To achieve this goal, the project takes a feminist ethics approach of care, transparency, accountability, and co-creation with the stakeholders involved, including secondary research, dialogues, workshops, and engagements on data governance practices. The project will provide concrete examples of how gender data gaps exist in both national and international governance mechanisms and how they can be addressed through improved data governance practices. For example, the project will explore ways to collect gender-disaggregated data and ensure that it is protected and used ethically. Through coalition building and collaboration the AFDG project provides an opportunity for civic techs, civil society, journalists, lawmakers and other stakeholders to revise and develop policies and frameworks that are gender-sensitive and inclusive, taking into account the unique experiences of women and girls in the four countries.
Therefore, our project takes on a collaborative feminist approach to data governance that is grounded in African realities and experiences, in hopes to have them adopted and nationalized by stakeholders across the region.
In 2023 alone, Kenya is currently in the process of digitizing over 5000 government services which will lead to rapid advances in digitization and is considered one of Africa’s leading economic and digital hubs, having held elections in 2022. The rapid digitization process may open up serious challenges on design, access and even use of these government services.
Zambia has faced foreign company involvement in government surveillance of opponents, as revealed in previous Afrofeminist Data Futures research. As one of the leading economies in West Africa, Ghana stirred our interest as a target country for this project given its preparations for the 2024 general elections and exploring their data governance frameworks to know how responsive they are to the needs of women political candidates.
Lastly, Côte D’Ivoire as the lone francophone country in this project uniquely strives to improve freedom of expression following the violent incidents in the 2020 election, and its unique preposition of hosting the Africa Development Bank (AfDB) whose ICT Operations Division supports African member states to create robust digital economies, with a priority on digital connectivity and affordable infrastructure, policies and upskilling. Furthermore the World Bank Digital Development Programme notes that unlocking Africa’s digital potential requires addressing the significant disparities between countries on their progress toward digital transformation which is a key to shifting power dynamics and shaping data governance frameworks that encompasses our diversity as Africans. Our research will take multiple methods that include high-level dialogues, workshops and engagements on data governance development and practices to envisage the Afro-feminist Data Futures we want to see.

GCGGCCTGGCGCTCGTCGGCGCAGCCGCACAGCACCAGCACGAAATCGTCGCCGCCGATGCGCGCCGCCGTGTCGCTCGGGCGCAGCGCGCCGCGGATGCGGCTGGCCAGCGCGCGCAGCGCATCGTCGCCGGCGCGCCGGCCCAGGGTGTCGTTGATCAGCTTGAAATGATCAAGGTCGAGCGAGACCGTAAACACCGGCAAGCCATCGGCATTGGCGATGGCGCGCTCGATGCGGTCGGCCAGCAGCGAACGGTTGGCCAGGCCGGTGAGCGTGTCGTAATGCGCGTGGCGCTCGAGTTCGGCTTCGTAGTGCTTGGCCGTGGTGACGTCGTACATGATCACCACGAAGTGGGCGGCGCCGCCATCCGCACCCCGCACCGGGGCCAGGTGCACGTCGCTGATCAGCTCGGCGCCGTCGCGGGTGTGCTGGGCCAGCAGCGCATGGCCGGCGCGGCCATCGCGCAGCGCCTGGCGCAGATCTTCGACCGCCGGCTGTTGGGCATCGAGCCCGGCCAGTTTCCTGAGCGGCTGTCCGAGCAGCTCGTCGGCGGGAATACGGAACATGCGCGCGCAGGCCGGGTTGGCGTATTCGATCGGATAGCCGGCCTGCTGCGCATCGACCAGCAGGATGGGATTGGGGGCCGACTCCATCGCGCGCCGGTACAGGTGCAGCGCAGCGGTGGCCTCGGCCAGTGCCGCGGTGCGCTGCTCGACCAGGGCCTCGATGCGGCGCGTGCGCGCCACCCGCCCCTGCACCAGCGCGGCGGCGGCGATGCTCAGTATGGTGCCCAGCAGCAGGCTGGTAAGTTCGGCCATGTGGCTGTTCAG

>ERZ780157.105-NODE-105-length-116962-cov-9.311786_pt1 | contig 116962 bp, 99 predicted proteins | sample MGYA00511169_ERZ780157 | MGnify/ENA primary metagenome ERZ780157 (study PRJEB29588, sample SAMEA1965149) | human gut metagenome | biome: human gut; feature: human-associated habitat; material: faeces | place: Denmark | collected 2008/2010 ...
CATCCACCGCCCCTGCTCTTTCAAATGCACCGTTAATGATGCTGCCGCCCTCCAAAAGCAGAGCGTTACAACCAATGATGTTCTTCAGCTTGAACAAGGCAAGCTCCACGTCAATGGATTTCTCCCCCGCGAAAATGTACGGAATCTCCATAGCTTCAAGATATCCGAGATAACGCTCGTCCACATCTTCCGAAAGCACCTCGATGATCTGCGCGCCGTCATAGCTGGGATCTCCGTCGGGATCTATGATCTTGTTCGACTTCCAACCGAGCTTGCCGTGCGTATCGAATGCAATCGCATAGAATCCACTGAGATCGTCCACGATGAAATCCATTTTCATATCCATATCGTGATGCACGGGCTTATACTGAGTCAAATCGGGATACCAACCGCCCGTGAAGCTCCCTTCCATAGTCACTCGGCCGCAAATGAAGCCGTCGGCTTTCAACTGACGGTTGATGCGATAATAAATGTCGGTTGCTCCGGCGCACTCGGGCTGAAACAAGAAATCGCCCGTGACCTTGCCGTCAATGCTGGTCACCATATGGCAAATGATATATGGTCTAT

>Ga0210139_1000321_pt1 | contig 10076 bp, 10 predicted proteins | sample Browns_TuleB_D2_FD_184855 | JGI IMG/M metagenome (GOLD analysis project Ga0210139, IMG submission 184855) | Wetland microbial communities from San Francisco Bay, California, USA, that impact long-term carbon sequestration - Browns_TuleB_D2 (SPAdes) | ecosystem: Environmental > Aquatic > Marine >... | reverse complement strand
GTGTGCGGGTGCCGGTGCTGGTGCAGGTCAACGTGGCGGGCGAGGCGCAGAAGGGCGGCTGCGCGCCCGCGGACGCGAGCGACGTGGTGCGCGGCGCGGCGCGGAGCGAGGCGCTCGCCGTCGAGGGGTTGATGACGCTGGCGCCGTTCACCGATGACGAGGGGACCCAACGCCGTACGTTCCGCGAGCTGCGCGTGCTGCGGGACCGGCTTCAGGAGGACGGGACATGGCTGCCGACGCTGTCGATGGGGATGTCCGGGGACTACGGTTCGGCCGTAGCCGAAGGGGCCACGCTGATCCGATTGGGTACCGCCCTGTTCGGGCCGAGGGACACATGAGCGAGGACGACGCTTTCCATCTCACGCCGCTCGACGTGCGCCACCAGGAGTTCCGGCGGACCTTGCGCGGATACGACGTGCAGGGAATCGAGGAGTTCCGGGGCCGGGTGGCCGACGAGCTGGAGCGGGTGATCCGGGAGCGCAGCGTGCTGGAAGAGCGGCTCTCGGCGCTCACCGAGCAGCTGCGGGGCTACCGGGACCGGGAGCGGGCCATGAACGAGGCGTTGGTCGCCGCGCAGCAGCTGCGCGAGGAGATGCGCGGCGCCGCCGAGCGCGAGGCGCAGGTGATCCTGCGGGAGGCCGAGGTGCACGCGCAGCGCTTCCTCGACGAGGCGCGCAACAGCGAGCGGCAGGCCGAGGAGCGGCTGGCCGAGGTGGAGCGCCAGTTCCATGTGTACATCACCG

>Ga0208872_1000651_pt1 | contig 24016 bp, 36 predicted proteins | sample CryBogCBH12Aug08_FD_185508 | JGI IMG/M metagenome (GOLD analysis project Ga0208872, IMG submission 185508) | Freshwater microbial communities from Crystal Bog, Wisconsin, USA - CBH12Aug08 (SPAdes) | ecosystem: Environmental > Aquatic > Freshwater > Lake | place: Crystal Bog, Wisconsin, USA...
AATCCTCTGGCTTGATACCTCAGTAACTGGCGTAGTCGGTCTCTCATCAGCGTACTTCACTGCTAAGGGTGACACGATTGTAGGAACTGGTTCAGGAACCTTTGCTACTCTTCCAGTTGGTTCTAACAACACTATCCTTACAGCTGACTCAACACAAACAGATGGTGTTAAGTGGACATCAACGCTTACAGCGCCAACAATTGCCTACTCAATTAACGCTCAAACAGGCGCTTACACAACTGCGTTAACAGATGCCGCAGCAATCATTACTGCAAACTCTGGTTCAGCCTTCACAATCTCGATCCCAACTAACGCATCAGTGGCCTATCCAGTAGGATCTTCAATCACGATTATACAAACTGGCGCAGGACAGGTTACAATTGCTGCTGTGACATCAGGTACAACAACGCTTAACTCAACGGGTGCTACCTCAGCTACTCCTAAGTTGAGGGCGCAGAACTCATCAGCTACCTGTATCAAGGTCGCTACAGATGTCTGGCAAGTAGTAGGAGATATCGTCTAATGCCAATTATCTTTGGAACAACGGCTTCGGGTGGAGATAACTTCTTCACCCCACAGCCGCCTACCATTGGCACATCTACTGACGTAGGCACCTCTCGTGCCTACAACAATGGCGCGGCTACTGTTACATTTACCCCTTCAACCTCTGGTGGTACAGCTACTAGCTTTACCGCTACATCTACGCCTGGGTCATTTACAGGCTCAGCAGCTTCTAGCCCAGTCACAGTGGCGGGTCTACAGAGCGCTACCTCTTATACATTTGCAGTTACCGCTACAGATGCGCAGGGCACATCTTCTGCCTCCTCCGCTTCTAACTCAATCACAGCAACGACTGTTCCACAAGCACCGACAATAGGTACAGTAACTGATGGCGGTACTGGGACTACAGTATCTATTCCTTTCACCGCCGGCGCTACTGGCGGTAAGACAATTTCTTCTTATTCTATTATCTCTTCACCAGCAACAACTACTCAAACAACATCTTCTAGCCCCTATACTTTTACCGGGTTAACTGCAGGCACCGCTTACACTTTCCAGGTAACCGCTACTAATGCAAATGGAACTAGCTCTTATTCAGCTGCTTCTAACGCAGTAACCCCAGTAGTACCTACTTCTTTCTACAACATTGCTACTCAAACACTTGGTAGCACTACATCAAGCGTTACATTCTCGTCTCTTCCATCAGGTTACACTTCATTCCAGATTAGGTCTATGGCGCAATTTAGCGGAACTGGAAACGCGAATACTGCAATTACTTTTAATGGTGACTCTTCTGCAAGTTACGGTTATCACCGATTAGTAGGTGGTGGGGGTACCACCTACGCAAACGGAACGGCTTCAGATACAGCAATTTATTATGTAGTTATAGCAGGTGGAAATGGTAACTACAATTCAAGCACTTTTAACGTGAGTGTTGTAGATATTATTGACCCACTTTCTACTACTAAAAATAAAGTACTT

Pollicy and My Data Rights Africa are excited to launch this project and believe that it has the potential to make a significant impact on inclusive data governance practices in Africa. We hope to promote particularly more inclusive and equitable approaches to data governance that take into account the needs and experiences of all members of society. Let us make data governance structures in Africa uniquely African and equally inclusive!
Our work at Pollicy on data governance is greatly enhanced through the collaborative support of the Ford Foundation and the William & Flora Hewlett Foundation. This support remains invaluable in engaging stakeholders from the target countries and fostering progress in our initiatives.
Written by Mwara Gichanga for My Data Rights & Rachel Magege, Angela Dzidzornu and Irene Mwendwa for Pollicy